International Space Station
The International Space Station (ISS) was thrown briefly out of control on Thursday when jet thrusters of a newly arrived Russian research module inadvertently fired a few hours after it was docked to the orbiting outpost, NASA officials said.
The seven crew members aboard - two Russian cosmonauts, three NASA astronauts, a Japanese astronaut and a European space agency astronaut from France - were never in any immediate danger, according to NASA and Russian state-owned news agency RIA.
But the malfunction prompted NASA to postpone until at least Aug. 3 its planned launch of Boeing's (BA.N) new CST-100 Starliner capsule on a highly anticipated uncrewed test flight to the space station. The Starliner had been set to blast off atop an Atlas V rocket on Friday from the Kennedy Space Center in Florida.
Thursday's mishap began about three hours after the multipurpose Nauka module had latched onto the space station, as mission controllers in Moscow were performing some post-docking "reconfiguration" procedures, according to NASA.
The module's jets inexplicably restarted, causing the entire station to pitch out of its normal flight position some 250 miles above the Earth, leading the mission's flight director to declare a "spacecraft emergency," U.S. space agency officials said.
An unexpected drift in the station's orientation was first detected by automated ground sensors, followed 15 minutes later by a "loss of attitude control" that lasted a little over 45 minutes, according to Joel Montalbano, manager of NASA's space station program.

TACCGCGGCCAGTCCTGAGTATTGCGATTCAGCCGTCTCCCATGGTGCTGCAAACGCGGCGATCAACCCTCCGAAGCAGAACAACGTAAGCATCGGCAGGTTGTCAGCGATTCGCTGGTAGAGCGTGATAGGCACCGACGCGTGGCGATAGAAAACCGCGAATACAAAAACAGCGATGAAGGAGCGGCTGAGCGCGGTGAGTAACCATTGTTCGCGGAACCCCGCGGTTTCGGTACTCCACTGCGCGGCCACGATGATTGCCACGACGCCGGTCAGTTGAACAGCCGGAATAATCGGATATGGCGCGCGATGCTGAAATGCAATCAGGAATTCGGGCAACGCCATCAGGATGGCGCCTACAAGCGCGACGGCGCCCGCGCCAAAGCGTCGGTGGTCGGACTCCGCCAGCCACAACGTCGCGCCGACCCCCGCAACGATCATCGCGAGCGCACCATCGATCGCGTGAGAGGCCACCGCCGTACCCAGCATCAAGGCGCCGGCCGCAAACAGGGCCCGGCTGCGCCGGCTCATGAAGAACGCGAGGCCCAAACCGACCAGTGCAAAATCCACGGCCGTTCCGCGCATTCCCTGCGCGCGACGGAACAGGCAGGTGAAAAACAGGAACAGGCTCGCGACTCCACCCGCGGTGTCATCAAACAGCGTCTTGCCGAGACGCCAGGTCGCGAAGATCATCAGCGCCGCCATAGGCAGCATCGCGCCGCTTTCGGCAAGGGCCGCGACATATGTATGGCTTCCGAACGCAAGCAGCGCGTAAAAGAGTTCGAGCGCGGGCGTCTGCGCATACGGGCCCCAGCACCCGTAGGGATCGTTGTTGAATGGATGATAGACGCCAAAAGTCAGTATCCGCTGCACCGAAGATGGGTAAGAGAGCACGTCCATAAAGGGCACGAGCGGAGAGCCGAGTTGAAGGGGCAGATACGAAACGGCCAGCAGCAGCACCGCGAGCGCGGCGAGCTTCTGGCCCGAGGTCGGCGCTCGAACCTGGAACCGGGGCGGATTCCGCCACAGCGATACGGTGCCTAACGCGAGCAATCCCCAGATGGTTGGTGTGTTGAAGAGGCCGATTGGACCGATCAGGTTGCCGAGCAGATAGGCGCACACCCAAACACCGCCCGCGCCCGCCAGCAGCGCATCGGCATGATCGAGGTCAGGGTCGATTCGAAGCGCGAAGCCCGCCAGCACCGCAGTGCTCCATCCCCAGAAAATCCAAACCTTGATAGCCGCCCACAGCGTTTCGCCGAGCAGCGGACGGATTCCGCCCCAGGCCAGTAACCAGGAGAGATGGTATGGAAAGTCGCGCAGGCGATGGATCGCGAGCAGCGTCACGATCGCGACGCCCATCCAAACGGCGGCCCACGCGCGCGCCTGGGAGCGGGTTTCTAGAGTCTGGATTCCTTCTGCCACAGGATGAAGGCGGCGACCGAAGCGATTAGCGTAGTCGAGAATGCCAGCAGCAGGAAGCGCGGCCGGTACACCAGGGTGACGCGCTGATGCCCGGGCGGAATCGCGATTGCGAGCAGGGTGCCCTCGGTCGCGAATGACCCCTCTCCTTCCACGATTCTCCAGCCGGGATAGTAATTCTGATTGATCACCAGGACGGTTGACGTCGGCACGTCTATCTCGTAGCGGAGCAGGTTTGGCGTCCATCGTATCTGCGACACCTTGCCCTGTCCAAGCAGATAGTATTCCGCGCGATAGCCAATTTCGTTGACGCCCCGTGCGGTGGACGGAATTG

Flight teams on the ground managed to restore the space station's orientation by activating thrusters on another module of the orbiting platform, NASA officials said.
In its broadcast coverage of the incident, RIA cited NASA specialists at the Johnson Space Center in Houston, Texas, as describing the struggle to regain control of the space station as a "tug of war" between the two modules.
At the height of the incident, the station was pitching out of alignment at the rate of about a half a degree per second, Montalbano said during a NASA conference call with reporters.
The Nauka engines were ultimately switched off, the space station was stabilized and its orientation was restored to where it had begun, NASA said.
Communication with the crew was lost for several minutes twice during the disruption, but "there was no immediate danger at any time to the crew," Montalbano said. He said "the crew really didn't feel any movement."
Had the situation become so dangerous as to require evacuation of personnel, the crew could have escaped in a SpaceX crew capsule still parked at the outpost and designed to serve as a "lifeboat" if necessary, said Steve Stich, manager of NASA's commercial crew program.
What caused the malfunction of the thrusters on the Nauka module, delivered by the Russian space agency Roscosmos, has yet to be determined, NASA officials said.
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